|Year : 2007 | Volume
| Issue : 3 | Page : 89
Can we meet the challenge? Cardiac surgery patients are getting older … and sicker
MD, Consultant, Cardiothoracic Surgery, Hamad General Hospital, Doha, Qatar
|Date of Web Publication||17-Jun-2010|
MD, Consultant, Cardiothoracic Surgery, Hamad General Hospital, Doha
Source of Support: None, Conflict of Interest: None
|How to cite this article:|
Chaikhouni A. Can we meet the challenge? Cardiac surgery patients are getting older … and sicker. Heart Views 2007;8:89
Life expectancy is increasing all over the World, especially in the Western countries. The population is aging, and the high number of "baby boomers", who enjoyed societies of prosperity and abundance after the Second World War, have reached their sixtieth decade. The number of elderly patients is increasing, and cardiovascular diseases are their most common health problem. The high technical advances in interventional cardiology added to the complexity of such patients referred for cardiac surgery. Our patient population is becoming older and sicker. Are we measuring up to the challenge?
Published reports about cardiac operations in elderly patients over the last 10 years demonstrate fairly good results. Fernandez et al  in a single center retrospective study of 2577 patients over 65 years of age, reported a hospital mortality rate of 6.1% after CABG, and 9% after valve operations. Khan et al  also reported good 5-year survival and quality of life in 401 patients 70 years or older after cardiac operations. Their survival rate was 85%, and that was comparable with age and gender-matched population of the same state. Most quality of life scores measured in these patients were similar or better than comparable population in USA. Similar good results were also reported by Nakano et al in Japan  , and by Ghosh et al in Australia  .
Published reports about results of cardiac operations in elderly patients are retrospective studies, and generally reflect single center experience, with high possibility of selection and careful screening. However, they show fairly good results in such patients. As the population in the community is getting older, cardiac surgeons should be well prepared for the management of elderly patients with complex health problems. There will be more re-operations, and elderly patients are expected to have associated diseases and co-morbid conditions. Prolonged ICU and hospital stay, and higher total cost should be expected. Factors such as female gender, hypertension, diabetes, pulmonary diseases, renal insufficiency, depression, cerebro-vascular accidents and congestive heart failure are associated with higher morbidity and mortality.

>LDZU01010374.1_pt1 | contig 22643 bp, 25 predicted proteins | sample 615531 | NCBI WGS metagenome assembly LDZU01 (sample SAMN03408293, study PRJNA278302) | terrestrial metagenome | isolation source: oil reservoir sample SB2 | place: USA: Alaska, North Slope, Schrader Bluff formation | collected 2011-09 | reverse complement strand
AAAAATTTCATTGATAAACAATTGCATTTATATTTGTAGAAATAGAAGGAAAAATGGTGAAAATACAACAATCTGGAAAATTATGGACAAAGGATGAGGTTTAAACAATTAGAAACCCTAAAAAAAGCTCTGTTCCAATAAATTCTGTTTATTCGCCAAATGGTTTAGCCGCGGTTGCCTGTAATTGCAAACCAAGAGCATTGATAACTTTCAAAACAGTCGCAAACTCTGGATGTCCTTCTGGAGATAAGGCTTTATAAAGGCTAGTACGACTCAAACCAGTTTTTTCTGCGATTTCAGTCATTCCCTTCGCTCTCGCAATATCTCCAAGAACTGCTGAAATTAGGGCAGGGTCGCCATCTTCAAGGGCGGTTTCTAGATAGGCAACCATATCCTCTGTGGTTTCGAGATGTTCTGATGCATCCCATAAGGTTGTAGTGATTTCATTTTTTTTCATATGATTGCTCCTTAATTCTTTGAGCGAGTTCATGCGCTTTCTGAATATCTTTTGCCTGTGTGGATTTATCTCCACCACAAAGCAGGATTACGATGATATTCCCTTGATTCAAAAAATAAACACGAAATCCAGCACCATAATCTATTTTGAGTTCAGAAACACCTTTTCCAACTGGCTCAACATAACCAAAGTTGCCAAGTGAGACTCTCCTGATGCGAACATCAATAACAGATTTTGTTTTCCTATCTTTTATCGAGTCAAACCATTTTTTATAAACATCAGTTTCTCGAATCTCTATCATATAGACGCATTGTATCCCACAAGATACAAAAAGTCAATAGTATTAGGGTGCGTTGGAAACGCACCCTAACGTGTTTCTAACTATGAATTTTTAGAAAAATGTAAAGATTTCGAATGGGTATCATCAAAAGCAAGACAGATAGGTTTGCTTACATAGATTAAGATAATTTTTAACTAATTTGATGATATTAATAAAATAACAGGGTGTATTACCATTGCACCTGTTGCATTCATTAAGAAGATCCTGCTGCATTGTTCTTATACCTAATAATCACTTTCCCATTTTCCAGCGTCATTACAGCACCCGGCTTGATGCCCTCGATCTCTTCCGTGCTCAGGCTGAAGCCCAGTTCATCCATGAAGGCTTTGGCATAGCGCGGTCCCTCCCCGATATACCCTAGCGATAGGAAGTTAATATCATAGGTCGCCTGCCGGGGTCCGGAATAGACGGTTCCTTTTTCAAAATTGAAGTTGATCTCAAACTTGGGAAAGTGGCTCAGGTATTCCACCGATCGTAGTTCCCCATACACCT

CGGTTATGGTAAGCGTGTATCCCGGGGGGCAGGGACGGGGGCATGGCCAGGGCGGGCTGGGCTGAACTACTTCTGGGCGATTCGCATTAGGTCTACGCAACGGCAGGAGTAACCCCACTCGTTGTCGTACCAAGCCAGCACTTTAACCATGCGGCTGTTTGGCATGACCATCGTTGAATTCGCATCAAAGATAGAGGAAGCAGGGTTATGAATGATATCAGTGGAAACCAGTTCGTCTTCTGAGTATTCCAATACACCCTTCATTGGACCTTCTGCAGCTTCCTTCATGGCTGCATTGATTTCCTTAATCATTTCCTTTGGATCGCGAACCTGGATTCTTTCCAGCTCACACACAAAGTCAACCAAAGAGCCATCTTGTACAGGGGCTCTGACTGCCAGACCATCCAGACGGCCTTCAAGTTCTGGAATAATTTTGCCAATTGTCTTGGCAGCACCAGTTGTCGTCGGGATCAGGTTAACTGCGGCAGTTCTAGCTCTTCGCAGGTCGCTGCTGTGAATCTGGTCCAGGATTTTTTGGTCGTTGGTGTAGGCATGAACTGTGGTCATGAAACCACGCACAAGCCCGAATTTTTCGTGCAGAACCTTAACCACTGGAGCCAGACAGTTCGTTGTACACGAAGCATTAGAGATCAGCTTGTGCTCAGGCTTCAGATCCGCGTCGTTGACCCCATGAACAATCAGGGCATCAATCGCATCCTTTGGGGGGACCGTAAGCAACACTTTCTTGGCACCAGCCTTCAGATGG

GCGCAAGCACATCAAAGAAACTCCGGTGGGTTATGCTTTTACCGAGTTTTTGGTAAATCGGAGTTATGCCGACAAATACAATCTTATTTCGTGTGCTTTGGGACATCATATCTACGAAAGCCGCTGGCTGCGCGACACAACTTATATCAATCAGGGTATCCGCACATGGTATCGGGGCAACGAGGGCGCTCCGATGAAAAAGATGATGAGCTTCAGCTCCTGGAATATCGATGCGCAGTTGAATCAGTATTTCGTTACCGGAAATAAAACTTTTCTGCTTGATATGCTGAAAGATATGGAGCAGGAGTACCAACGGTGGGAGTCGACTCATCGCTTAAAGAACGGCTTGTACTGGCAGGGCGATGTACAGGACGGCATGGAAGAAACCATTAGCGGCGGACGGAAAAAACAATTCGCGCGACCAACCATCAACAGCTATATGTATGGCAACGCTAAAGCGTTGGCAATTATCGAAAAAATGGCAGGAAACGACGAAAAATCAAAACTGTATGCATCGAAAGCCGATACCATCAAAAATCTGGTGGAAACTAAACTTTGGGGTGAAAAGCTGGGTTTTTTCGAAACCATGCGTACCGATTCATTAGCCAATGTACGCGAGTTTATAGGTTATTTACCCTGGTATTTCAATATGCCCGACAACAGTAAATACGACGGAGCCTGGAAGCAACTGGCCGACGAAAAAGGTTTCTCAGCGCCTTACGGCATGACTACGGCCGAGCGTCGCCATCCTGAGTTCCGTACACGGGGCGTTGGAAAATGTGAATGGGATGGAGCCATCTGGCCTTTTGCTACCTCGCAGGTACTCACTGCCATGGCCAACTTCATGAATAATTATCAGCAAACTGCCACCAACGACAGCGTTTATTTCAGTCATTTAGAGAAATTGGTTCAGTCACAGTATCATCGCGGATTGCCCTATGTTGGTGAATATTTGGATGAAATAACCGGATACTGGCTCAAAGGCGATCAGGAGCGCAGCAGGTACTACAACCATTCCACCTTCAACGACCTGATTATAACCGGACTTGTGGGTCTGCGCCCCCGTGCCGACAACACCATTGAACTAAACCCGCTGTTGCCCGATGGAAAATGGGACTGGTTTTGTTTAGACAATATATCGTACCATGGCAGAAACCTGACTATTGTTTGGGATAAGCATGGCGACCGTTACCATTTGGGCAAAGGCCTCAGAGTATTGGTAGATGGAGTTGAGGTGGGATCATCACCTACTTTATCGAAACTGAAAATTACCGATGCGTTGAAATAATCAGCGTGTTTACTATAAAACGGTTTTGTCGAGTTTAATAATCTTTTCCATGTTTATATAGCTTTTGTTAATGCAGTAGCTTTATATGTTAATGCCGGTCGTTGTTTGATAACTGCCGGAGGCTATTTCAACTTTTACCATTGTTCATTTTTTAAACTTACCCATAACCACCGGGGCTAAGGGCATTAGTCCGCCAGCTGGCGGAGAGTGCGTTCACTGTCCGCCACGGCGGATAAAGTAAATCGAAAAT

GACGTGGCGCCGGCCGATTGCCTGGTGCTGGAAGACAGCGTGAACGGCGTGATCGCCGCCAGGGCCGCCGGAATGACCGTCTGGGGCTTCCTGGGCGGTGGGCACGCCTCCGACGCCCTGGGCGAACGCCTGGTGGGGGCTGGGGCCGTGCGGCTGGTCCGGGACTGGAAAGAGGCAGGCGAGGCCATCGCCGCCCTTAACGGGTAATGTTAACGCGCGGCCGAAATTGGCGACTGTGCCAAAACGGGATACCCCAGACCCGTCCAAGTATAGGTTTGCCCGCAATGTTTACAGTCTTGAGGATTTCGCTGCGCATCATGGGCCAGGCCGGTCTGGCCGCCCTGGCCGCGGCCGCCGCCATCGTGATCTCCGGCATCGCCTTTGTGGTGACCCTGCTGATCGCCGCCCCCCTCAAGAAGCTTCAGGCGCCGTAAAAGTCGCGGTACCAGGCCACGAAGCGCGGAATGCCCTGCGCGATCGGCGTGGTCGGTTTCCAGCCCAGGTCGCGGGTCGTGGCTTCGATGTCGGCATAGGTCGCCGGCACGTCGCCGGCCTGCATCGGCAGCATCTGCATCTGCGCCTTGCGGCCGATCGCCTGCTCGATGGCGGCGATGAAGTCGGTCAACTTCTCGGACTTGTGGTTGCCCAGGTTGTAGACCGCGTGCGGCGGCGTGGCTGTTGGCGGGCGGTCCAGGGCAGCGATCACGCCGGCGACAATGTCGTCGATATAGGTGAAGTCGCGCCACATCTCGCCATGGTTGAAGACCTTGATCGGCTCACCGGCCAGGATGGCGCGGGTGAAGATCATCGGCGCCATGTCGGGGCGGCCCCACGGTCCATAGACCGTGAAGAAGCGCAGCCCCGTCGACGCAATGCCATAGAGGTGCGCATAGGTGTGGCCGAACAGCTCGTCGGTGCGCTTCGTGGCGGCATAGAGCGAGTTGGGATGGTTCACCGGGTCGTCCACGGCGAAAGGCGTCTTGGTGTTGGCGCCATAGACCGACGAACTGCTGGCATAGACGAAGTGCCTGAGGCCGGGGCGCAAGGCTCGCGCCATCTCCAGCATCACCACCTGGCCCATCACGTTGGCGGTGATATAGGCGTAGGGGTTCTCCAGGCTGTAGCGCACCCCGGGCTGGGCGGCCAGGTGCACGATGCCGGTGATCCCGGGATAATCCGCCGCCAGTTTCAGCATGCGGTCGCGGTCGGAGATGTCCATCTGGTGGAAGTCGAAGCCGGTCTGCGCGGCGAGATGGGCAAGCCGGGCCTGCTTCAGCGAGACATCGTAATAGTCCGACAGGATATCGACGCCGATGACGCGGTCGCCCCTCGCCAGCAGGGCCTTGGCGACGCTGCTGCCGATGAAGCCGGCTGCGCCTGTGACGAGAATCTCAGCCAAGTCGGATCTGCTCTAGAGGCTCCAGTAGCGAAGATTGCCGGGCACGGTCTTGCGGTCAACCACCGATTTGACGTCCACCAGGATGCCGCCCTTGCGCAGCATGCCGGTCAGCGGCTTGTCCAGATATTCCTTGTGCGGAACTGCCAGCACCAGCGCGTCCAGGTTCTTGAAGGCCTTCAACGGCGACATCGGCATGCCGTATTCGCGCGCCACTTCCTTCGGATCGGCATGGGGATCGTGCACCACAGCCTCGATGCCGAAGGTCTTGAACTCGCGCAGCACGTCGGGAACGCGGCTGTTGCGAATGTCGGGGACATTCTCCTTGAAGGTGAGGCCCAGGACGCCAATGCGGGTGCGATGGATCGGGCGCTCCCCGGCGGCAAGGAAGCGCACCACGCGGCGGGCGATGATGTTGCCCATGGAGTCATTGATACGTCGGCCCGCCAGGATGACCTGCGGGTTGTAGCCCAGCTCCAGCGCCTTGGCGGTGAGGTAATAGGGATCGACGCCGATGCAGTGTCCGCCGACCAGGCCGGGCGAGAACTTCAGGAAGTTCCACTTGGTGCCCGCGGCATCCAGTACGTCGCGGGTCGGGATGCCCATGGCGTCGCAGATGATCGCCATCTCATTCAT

In this issue, Bose et al present a retrospective report about 68 patients aged 80 years or more, who underwent AVR operation at a single center in UK. The 30 days mortality was 13%, and 2 year survival 78%.
Satisfactory outcome may be expected after cardiac operations in elderly patients. However, increased complications, hospital stay, cost, and mortality should be expected, and should indicate careful pre-operative evaluation and selection. The majority of the survivors are expected to have good long term result, and fairly good quality of life, with low incidence of cardiac-related deaths.
| References|| |
|1.||Fernandez J., Chen C., Anolik G., Brdlik OB., Anderson WA. and McGrath LB : Perioperative risk factors affecting hospital stay and hospital cost in open heart surgery for patients > or = 65 years old. European J Cardiothoracic Surg. 1997; 11(6):1133-1140. |
|2.||Khan JH., Magnetti S., Davis E. and Zhand J : Late outcomes of open heart surgery in patients 70 years or older. Ann Thoracic Surg. 2000; 69(1):165-170 |
|3.||Nakano K., Eishi K., Kobayashi J., Sasako Y., Isobe F., Kosakai Y., Kito Y. and Kawashima Y : Valvular surgery in patients more than 70 years old. 1996; 44(4); 453-8 |
|4.||Ghosh P., Holthouse D., Carroll I., Larbalestier R. and Edwards M: Cardiac operations in Octogenerians. European J Cardiothoracic Surg. 1999; 15(6):809-815. |